By Oswald Sobrino, J.D.; M.A. (Econ.); M.A. (Theo.); M.L. (Master of Latin), doctoral student, University of Florida.

Saturday, December 17, 2011

The Hero

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You will see from my translation of this passage from the writings of Spanish philosopher José Ortega y Gasset, why I like reading him. You may, too:

I am I and my circumstance, and, if I do not save it, I do not save myself. Benefac loco illi quo natus es ["Do good in that place where you have been born"], we read in the Bible. And in the Platonic School this is given as the project of all culture: "save the appearances," the phenomena. That is to say, search for the meaning of what surrounds us.  . . .




There is nothing on the globe through which there does not pass some divine nerve: the difficulty lies in getting to it and in our allowing it to penetrate us. . . .
Nothing impedes heroism--which is the activity of the spirit--as much as to consider it limited to certain specific spheres of life. It is certain that there exists, everywhere-- underground--the possibility of heroism  and that every man, if he strikes with vigor the earth on which he strides, should expect a fountain to erupt. For Moses the Hero, every rock is a spring.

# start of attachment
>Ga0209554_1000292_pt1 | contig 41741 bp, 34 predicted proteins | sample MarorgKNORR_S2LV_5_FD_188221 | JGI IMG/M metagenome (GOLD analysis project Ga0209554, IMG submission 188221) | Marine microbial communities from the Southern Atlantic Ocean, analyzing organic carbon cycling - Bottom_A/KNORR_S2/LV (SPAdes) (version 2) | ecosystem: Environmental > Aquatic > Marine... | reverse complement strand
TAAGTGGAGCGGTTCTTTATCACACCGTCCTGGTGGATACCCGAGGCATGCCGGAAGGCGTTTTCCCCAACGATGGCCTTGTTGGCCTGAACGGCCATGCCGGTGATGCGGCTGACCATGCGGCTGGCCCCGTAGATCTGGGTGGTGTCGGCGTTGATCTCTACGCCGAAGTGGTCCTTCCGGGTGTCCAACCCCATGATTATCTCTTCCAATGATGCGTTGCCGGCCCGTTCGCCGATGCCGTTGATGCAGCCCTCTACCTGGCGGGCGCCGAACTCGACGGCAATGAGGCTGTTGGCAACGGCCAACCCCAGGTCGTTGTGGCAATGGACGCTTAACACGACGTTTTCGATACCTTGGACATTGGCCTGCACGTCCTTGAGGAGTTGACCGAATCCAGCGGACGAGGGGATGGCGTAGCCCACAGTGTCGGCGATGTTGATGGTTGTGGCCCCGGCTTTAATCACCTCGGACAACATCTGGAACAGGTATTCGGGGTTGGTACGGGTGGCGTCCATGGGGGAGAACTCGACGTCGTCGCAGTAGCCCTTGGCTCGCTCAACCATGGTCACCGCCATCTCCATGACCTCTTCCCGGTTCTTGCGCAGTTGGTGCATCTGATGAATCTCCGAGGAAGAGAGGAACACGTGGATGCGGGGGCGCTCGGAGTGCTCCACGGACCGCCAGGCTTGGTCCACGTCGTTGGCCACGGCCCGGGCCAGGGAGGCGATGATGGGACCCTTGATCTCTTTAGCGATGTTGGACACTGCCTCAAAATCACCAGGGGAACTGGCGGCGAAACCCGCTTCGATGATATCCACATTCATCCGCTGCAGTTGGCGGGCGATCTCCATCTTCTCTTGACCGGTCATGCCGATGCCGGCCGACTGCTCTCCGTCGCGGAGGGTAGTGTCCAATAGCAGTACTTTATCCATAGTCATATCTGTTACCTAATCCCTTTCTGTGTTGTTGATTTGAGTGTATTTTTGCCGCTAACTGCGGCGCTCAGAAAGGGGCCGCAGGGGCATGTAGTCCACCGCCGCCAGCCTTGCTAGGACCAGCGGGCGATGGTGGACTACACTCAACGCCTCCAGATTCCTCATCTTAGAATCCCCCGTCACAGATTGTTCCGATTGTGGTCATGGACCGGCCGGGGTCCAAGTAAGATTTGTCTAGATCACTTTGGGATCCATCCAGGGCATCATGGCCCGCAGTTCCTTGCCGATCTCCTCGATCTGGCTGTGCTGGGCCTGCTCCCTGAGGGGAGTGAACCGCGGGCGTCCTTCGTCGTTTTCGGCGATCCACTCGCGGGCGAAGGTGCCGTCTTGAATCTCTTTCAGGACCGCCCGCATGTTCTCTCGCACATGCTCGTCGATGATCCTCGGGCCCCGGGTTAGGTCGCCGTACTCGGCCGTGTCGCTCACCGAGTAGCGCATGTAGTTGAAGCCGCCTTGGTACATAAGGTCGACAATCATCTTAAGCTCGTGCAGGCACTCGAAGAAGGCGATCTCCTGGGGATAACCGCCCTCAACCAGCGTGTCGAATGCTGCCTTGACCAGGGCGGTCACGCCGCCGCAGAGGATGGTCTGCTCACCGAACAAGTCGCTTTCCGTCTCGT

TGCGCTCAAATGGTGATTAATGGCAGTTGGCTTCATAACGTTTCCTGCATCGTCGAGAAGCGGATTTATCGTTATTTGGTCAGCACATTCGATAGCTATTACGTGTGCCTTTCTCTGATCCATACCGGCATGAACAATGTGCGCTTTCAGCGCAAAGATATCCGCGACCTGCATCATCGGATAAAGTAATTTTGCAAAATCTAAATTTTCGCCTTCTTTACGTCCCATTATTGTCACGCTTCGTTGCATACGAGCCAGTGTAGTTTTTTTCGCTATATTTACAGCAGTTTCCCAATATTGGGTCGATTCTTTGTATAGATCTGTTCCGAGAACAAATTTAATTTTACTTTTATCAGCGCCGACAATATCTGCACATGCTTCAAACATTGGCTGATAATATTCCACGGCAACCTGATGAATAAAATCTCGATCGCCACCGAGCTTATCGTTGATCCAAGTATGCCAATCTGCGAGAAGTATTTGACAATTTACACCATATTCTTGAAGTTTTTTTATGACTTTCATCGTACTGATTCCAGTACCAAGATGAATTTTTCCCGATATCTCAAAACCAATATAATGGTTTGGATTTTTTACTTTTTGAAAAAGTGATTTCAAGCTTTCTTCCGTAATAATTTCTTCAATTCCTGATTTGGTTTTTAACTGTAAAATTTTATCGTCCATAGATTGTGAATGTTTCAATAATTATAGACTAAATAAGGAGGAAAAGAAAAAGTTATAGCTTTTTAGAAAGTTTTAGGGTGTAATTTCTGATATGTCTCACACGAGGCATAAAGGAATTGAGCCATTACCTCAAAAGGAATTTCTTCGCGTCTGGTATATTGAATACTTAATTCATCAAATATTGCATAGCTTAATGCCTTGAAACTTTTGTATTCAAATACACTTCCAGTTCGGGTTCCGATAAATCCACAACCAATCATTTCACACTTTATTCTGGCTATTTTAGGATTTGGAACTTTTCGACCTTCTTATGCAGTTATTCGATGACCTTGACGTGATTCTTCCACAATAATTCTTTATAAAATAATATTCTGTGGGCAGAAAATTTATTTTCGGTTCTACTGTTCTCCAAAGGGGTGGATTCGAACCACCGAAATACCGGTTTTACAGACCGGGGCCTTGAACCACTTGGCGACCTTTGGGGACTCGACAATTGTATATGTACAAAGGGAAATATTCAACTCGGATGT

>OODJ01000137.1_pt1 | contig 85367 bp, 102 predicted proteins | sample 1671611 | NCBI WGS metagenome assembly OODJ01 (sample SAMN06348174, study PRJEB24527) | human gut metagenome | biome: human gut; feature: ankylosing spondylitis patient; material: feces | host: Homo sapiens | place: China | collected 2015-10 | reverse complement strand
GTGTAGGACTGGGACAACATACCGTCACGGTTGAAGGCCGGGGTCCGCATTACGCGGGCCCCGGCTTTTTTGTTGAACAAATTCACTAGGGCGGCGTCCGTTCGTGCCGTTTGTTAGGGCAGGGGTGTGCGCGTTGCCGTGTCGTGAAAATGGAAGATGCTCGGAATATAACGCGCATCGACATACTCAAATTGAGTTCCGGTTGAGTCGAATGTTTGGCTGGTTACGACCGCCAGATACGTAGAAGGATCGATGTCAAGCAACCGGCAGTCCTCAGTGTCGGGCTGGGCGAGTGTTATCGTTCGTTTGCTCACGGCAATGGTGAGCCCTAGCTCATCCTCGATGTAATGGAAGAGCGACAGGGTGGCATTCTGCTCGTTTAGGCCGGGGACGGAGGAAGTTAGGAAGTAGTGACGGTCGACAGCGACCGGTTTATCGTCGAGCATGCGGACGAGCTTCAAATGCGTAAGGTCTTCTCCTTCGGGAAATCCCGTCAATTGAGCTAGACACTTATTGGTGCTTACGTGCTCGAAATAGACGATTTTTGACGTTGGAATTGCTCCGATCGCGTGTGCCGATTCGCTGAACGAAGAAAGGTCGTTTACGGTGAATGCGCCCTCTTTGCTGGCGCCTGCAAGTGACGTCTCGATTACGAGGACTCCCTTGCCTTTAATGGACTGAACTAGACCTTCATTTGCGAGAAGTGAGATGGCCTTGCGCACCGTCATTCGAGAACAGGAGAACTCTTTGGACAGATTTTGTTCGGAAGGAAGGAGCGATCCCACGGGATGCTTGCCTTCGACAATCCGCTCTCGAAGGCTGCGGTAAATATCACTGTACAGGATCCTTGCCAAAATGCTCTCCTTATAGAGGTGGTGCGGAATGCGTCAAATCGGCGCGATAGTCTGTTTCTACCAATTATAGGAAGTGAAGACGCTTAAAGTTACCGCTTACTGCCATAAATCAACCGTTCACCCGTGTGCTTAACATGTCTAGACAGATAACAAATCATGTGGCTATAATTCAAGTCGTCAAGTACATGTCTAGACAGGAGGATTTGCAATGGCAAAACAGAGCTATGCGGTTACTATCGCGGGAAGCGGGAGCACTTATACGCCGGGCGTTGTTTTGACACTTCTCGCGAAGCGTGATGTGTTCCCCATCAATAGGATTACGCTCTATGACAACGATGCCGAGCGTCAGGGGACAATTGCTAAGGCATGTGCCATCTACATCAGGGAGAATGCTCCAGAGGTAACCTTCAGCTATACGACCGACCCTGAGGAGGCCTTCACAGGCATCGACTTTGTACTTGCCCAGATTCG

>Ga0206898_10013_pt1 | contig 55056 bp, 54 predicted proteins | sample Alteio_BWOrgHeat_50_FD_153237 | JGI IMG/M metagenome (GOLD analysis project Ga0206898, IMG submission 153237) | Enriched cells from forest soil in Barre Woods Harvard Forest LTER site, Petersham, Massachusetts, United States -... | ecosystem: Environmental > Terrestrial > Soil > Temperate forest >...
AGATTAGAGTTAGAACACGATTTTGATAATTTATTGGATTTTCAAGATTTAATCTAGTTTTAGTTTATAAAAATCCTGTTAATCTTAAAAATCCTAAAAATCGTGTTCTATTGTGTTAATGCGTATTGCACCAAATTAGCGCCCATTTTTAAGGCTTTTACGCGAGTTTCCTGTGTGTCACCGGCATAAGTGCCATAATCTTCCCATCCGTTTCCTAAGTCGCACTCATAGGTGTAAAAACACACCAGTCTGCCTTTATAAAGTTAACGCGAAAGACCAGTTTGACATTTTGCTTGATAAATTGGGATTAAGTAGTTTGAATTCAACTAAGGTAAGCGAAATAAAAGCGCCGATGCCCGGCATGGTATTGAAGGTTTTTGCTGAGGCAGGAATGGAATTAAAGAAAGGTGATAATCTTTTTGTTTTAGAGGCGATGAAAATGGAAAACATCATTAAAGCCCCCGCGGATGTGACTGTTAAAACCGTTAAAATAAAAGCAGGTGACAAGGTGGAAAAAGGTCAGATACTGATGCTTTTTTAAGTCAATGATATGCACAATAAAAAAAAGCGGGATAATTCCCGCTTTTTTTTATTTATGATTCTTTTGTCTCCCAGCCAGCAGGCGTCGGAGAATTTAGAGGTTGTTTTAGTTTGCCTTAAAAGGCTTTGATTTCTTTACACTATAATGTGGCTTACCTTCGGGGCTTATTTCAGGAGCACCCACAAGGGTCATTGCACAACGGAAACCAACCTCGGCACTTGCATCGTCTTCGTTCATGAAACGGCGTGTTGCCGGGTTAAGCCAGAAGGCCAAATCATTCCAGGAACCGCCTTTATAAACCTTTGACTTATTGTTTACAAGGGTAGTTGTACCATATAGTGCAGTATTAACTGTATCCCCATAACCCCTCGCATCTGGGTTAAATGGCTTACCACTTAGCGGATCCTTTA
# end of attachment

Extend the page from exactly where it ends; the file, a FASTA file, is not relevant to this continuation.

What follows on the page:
José Ortega y Gasset, Meditations on Quixote (1914), pp. 43-45 passim (Spanish edition 1957; published Madrid, Revista de Occidente).

Note: I am not sure what Bible verse Ortega is referring to in the excerpt. My guess is that it may be Genesis 32:9: "dixitque Iacob Deus patris mei Abraham et Deus patris mei Isaac Domine qui dixisti mihi revertere in terram tuam et in locum nativitatis tuae et benefaciam tibi." 

So, maybe, the sense of what Ortega quotes should possibly be more like this: "I will do good for you in the place of your birth," a sense that is also consistent with Ortega's point.



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